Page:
Why it matters: Commuting was costing American workers an increasing amount of time, money and life satisfaction. After a glimpse a life without the daily slog, workers may not want to go back to normal, which could have major effects on cities around the country.

By the numbers: In a survey released Thursday, the freelancing platform Upwork found that those who were working remotely because of COVID-19 were saving an average 49.6 minutes a day because they were no longer commuting.

  • For the majority who commuted by car, staying off the roads has saved $758 million a day in time, fuel and health costs, which adds up to more than $90 billion since mid-March.

Background: This change comes after years of ever-lengthening commutes, which had increased by an average of almost 11 minutes a day since 1980, or two full days a year.

Be smart: Those savings are one reason why many surveys — like this one from the New York Times — have found that most workers are quite satisfied with working from home.

  • "Now that many have seen what it can be like without a commute, I don't anticipate most [workers] are eager to rush back to the office," says Adam Ozimek, Upwork's chief economist.
  • While workers in outer-orbit bedroom communities like East Stroudsburg, Pa., have saved the most time, Ozimek sees expensive housing areas like the New York and San Francisco metros — which also average long commutes — being hit hardest by the remote work shift.

The bottom line: If workers can save time and companies can save money by abandoning the central workplace, offices may not be coming back soon.

4. The shifting geography of telemedicine
Note: States with looser restrictions defined as CO, FL, GA, MS, MT, SC. States with tighter restrictions defined as CA, CT, NJ, NY, VT, WA. Data: Second Measure; Chart: Axios Visuals

New data shows that while telemedicine has boomed during the pandemic, its growth has varied depending on different states' lockdown policies.

Why it matters: As the pandemic begins to come under control, how lasting the telemedicine boom will be depends ultimately on whether the services can truly replace doctors.

By the numbers: A report from the consumer analytics company Second Measure demonstrates that the demand for telehealth services has skyrocketed since pandemic lockdowns began.

  • Year-over-year growth reached a five-year high of 287% in the week of May 11 and has since averaged weekly year-over-year growth of over 150%.
  • Not surprisingly, consumers have largely been turning to telehealth because doctors' offices were closed or because they feared that in-person visits could expose them to the coronavirus.

Yes, but: Growth has actually been stronger in states that had looser COVID-19 restrictions than in stricter states, a trend that grew more pronounced in recent months.

  • One possible explanation is that as the coronavirus came under control in states with stricter restrictions like New York, consumers began to feel more comfortable going back to a doctor's office, notes Liyin Yeo of Second Measure.
  • The more recent increase in telemedicine use in looser states like Georgia also coincided with a spike in COVID-19 cases, which may have discouraged consumers from in-person visits while making them more likely to need virtual care.

The bottom line: The pandemic will end — eventually — and when it does, we'll see whether telemedicine remains the future of health care.

5. Worthy of your time

The 300,000-year case for the 15-hour week (James Suzman — Financial Times)

  • A fascinating piece by an anthropologist who uses his experience with hunter-gatherer societies to make a case for a vastly reduced workweek.

The radical plan to save the fastest-sinking city in the world (Steve LeVine — Gen)

  • My Axios Future predecessor went to Jakarta — pre-pandemic — to learn about the Indonesian capital's effort to save itself from climate change.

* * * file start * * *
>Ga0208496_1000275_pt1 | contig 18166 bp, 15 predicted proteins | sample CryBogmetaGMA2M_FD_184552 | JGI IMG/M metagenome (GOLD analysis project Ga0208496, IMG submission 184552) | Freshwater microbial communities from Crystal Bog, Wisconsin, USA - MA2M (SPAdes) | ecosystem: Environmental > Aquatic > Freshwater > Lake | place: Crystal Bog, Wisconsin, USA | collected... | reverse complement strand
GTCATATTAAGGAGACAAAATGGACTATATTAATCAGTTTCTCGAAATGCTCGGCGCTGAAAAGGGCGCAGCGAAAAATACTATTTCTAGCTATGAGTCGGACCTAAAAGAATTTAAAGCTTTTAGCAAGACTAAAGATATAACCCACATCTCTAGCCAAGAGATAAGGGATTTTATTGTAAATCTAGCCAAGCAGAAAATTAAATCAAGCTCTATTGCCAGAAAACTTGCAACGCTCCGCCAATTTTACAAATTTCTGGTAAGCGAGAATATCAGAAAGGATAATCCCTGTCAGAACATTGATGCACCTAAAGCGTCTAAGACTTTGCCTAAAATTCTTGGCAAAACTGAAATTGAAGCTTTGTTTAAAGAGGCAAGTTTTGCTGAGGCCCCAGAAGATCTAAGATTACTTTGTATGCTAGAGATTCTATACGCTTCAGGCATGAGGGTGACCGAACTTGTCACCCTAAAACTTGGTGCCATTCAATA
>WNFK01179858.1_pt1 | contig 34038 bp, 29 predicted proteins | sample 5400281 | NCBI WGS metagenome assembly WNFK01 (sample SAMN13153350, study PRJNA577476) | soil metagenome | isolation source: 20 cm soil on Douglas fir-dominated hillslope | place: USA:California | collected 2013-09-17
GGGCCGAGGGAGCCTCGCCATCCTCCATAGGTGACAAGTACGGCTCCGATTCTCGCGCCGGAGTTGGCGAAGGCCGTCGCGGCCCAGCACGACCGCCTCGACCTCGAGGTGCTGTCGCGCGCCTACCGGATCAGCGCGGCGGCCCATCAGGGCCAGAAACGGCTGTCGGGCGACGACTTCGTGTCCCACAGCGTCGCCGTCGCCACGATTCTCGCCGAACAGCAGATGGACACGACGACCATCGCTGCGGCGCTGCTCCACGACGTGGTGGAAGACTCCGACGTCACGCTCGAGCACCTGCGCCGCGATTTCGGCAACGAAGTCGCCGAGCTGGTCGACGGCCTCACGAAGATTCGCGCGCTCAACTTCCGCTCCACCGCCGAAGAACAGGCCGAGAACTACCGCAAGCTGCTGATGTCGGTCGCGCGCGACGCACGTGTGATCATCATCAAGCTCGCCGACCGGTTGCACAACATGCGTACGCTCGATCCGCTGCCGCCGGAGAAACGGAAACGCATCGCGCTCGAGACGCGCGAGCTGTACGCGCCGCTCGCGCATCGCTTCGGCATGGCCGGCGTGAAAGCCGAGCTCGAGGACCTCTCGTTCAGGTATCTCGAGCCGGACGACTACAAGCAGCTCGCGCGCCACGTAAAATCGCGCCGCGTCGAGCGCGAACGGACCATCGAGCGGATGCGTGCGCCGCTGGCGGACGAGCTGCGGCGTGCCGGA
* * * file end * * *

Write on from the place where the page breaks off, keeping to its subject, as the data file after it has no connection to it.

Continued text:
Political violence: thinking about the unthinkable (Frank S. Robinson — The Rational Optimist)

  • A scarily plausible argument that a disputed loss by Donald Trump could lead to actual political violence in the U.S.

Remote learning exacerbates inequality. Here's how we must support the most vulnerable kids (Devorah Heitner — Fast Company)

  • Education was already unequal in the U.S. — and without dedicated action, the forced shift to remote learning will make it much worse.
6. 1 sci-fi thing: "Johnny Mnemonic"

Keanu Reeves in the 1995 sci-fi film "Johnny Mnemonic," back when his action-movie skills were a bit less developed. Photo: TriStar/Getty Images

All of this brain-machine, emotion-reading stuff takes me back to a mid-1990s film that featured a guy who carried around a hard drive in his head — and that guy, of course, was Keanu Reeves.

Why it matters: Old sci-fi movies offer us a chance to view how the past imagined the future. "Johnny Mnemonic" didn't get a lot right, but it was ahead of its time in exploring what would happen if we could link the brain to a computer. (Spoiler alert: Nothing good.)

Set in 2021, the film's main character is a "mnemonic courier" — that would be Keanu, introducing the look of Zen befuddlement he would perfect in "The Matrix" — who has a cybernetic implant in his head that allows him to smuggle information for criminals.

  • The implant allows him to store an astounding 80 gigabytes of data — or about a third of what my iPhone can hold today.

Details: The film is peak 1990s internet cybercool.

  • Heavily EDM-influenced soundtrack? Check.
  • Cult Japanese actor Takeshi Kitano as a Yakuza villain? Check.
  • Scenes involving characters interacting in a virtual-reality "cyberspace"? Check.

Of note: "Johnny Mnemonic" did make the important discovery — valuable for future films — that Keanu Reeves looks really, really good in suits.

What they said: Keanu revealing that there are no smartphones in this particular tech dystopia: "I want to get online... I need a computer!"

On the other hand: The film does envision a future where being on the internet too much literally makes you sick with something called "nerve attenuation syndrome."

  • In our world, of course, that sickness is merely metaphorical.

The bottom line: You'll probably be a bit less likely to volunteer for a brain-machine interface after watching "Johnny Mnemonic."

Bryan Walsh